Superior Hypogastric Plexus: A Procedure Used To Decrease Pelvic Pain

Superior Hypogastric Plexus

Superior hypogastric plexus block is the common treatment for tailbone or pelvic pain. The superior hypogastric plexus is a retroperitoneal structure located bilaterally at the level of the lower 3rd of the fifth lumbar and upper third of the first sacral promontory and in proximity to the bifurcation of the common iliac vessel. In addition, these plexus emerge from the visceral afferent nerves and the sympathetic nerves from the aortic plexus. The organs innervated by the superior hypogastric plexus include the bladder, urethra, uterus, vagina, vulva, perineum, prostate, penis, testis, rectum and descending colon. During the growth of malignancies and degenerative conditions of any of these visceral organs can cause severe progressively enervating pain and highly advisable if patients have taken pain relievers that were ineffective. In such cases, this technique is helpful by preventing pain signals reaching the plexus.

Anatomy of Hypogastric Plexus

The superior hypogastric plexus is a retroperitoneal structure located bilaterally at the level of the lower third of the fifth lumbar vertebral body and upper third of the first sacral vertebral body at the sacral promontory and in proximity to the bifurcation of the common iliac vessels. This plexus (sometimes referred to as the presacral nerve) originates from the confluence of the lumbar sympathetic chains and branches of the aortic plexus that contains fibres that have traversed the celiac and inferior mesenteric plexuses. In addition, it usually contains parasympathetic fibres that originate in the ventral roots of S2-4 and travel as the slender nerve erigentes (pelvic splanchnic nerves) through the inferior hypogastric plexus to the superior hypogastric plexus.

The superior hypogastric plexus divides into the right and left hypogastric nerves that descend laterally to the sigmoid colon and rectosigmoid junction to reach the two inferior hypogastric plexuses. The superior plexus gives off branches to the ureteric and testicular (or ovarian) plexuses, the sigmoid colon, and the plexus that surrounds the common and internal iliac arteries. The inferior hypogastric plexus is a bilateral structure that settles on either side of the rectum, lower part of the bladder, and (in the male) prostate and seminal vesicles or (in the female) the uterine cervix and vaginal fornices. In contrast to the superior hypogastric plexus, the configuration of the inferior hypogastric plexus is more in traverse orientation, extending posteroanterior and parallel to the pelvic floor. Because of its location and configuration, the inferior hypogastric plexus does not lend itself to surgical or chemical extirpation.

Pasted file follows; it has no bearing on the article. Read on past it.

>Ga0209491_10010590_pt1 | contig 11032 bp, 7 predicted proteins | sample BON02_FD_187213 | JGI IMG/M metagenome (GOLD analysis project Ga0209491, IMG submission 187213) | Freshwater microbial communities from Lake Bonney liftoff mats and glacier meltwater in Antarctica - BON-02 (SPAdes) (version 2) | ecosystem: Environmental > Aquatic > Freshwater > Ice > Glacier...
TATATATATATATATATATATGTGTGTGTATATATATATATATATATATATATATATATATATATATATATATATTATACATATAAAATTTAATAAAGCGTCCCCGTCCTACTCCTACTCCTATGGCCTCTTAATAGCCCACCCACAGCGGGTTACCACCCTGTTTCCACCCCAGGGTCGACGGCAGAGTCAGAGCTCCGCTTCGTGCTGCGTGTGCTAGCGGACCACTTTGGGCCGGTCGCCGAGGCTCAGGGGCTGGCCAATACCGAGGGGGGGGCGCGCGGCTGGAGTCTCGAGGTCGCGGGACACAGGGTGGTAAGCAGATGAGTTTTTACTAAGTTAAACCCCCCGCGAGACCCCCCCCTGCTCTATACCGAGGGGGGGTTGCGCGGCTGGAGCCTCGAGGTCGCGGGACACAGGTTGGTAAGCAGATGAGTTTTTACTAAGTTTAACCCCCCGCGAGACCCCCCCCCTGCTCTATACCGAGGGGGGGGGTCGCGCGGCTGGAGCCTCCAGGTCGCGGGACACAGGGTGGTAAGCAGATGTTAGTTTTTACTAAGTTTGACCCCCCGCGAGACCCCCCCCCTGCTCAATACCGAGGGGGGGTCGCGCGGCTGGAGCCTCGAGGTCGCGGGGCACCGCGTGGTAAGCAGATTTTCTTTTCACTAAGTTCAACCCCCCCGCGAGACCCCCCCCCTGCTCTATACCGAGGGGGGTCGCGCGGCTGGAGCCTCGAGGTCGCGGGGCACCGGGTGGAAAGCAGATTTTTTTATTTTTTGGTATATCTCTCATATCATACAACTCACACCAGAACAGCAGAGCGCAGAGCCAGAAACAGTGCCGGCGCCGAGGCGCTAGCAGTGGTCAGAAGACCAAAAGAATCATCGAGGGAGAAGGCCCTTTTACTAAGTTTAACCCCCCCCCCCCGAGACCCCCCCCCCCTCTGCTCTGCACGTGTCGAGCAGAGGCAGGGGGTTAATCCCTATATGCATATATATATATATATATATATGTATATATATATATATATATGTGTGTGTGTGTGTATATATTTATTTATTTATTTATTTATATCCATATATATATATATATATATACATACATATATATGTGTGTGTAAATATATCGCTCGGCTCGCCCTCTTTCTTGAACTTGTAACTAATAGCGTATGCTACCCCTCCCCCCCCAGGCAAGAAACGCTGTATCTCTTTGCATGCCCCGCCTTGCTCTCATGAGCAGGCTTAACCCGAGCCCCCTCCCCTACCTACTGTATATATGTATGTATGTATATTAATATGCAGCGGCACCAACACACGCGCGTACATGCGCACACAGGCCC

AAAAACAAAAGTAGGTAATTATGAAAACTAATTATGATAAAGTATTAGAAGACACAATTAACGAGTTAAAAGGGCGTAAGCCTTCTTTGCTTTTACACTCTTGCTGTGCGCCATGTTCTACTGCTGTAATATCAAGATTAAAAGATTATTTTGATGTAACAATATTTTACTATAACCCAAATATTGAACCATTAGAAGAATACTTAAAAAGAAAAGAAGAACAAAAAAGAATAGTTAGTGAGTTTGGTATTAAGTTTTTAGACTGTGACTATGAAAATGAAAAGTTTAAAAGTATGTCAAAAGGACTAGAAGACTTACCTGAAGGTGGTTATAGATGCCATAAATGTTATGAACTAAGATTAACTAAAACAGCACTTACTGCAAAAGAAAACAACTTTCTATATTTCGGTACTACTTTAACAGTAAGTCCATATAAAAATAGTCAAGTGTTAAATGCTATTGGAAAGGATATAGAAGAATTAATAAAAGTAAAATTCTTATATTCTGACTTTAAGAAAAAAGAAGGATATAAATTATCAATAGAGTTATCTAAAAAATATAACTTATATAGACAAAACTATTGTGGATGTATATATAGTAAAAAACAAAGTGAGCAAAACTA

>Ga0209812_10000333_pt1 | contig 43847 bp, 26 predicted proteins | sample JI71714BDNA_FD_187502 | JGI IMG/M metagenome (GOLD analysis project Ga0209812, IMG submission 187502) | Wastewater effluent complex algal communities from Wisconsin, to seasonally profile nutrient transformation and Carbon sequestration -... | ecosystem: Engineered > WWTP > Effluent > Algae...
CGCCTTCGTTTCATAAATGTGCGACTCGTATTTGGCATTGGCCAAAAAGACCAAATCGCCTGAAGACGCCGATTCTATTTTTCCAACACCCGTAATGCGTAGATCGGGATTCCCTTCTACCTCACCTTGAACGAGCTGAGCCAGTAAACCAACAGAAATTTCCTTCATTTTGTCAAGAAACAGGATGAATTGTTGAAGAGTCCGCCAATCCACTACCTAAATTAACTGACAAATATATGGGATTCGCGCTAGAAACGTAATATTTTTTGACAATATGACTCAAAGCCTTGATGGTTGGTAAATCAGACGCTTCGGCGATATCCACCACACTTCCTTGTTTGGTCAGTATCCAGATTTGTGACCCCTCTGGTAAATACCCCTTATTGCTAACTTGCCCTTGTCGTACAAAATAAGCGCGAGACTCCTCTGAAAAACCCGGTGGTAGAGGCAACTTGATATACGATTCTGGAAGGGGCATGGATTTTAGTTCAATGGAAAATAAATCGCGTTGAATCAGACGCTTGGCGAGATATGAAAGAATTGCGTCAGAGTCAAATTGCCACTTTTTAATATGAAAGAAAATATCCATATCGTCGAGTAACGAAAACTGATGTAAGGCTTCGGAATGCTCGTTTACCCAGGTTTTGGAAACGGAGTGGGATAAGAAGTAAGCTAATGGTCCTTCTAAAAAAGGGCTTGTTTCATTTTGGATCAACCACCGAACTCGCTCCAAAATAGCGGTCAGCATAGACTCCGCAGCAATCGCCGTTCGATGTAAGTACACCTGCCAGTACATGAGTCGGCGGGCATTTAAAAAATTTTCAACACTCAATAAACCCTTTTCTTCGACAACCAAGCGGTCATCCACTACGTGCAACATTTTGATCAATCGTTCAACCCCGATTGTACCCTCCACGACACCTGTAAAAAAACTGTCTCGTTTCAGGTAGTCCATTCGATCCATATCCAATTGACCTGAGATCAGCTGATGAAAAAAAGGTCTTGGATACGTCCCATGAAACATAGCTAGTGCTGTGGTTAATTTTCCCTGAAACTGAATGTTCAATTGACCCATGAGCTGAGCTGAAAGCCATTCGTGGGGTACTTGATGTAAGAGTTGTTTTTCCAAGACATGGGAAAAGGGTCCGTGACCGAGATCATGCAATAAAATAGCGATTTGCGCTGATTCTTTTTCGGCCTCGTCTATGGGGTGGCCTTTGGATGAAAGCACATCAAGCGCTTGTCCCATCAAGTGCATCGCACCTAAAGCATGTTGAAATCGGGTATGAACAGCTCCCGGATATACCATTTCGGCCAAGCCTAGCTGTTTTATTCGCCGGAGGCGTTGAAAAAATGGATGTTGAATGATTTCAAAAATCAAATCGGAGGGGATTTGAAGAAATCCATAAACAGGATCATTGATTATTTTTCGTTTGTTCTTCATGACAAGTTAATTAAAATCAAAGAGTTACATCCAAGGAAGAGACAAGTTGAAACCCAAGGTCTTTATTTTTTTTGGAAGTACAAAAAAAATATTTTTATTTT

Hypogastric Plexus Indications

Chronic intractable lower abdominal or pelvic pain is the indications for superior hypogastric plexus block. Indications include:

  • Non-malignant pelvic pain
  • Endometriosis
  • Pelvic inflammatory disease
  • Proctalgia
  • Testicular pain
  • Ilioinguinal neuralgia or post-herniorrhaphy pain
  • Neoplastic pelvic pain

Before Treatment

Prior to the procedure, the area where the needle is inserted will be numbed with local anesthetic and prepped with an antiseptic solution such as Povidone iodine or chlorhexidine. The surrounding areas of the injection site will be draped with surgical linen for a sterile field. When performing a superior hypogastric plexus block, the physician will use an X-ray or a fluoroscope as a guide to insert the needle and catheter before the anesthetic is administered.

 Superior Hypogastric Procedure

This procedure is a nerve block and can be done in an outpatient procedure room or X-ray table under local anesthesia. The most common approach is the posterior and transdiscal approaches. However, In the posterior approach, prone is the most appropriate position with one or two pillows under the lower abdomen to reduce lumbar lordosis. And if this approach is stressful to the patient or not feasible with the physician due to technical difficulties then the transdiscal or anterior technique with fluoroscopy or ultrasound guidance is the appropriate method. A contrast dye will be used to confirm the placement of the needles. Once the needles are placed, either a diagnostic block to determine whether the pain originates from that site or therapeutic block to offer pain relief and pain will be relieved significantly.

Benefits of Superior Hypogastric Plexus

This treatment is a well-established procedure for the treatment of chronic pelvic pain particularly related secondary to malignancies. It is minimally invasive and does not require surgery. Published literature also highlights that significant pain relief can also be achieved if the pain is of nonmalignant origin and is coming from one of the various organs that sends its afferent fibres to the superior hypogastric plexus.

Effectiveness

The benefits of a superior hypogastric plexus block can be temporary for some people and the amount and duration of pain relief vary from person to person. Some tend to have relief for weeks where others can benefit from the procedure for years. Above all, the procedure is a low-risk, non-surgical treatment that if successful the first time, will most likely continue to provide pain relief with repeat treatments.

If you are suffering from chronic pain or pelvic pain that you or physician believe is originating from the bladder, urethra, uterus, vagina, vulva, perineum, prostate, penis, testes, rectum, and descending colon, the superior hypogastric plexus may be of great benefit for you.

Dr Ronak Patel, a pain management doctor in Plainsboro NJ and Princeton NJ, is happy to offer this exciting treatment option. To schedule an appointment today, call (609) 269-4451.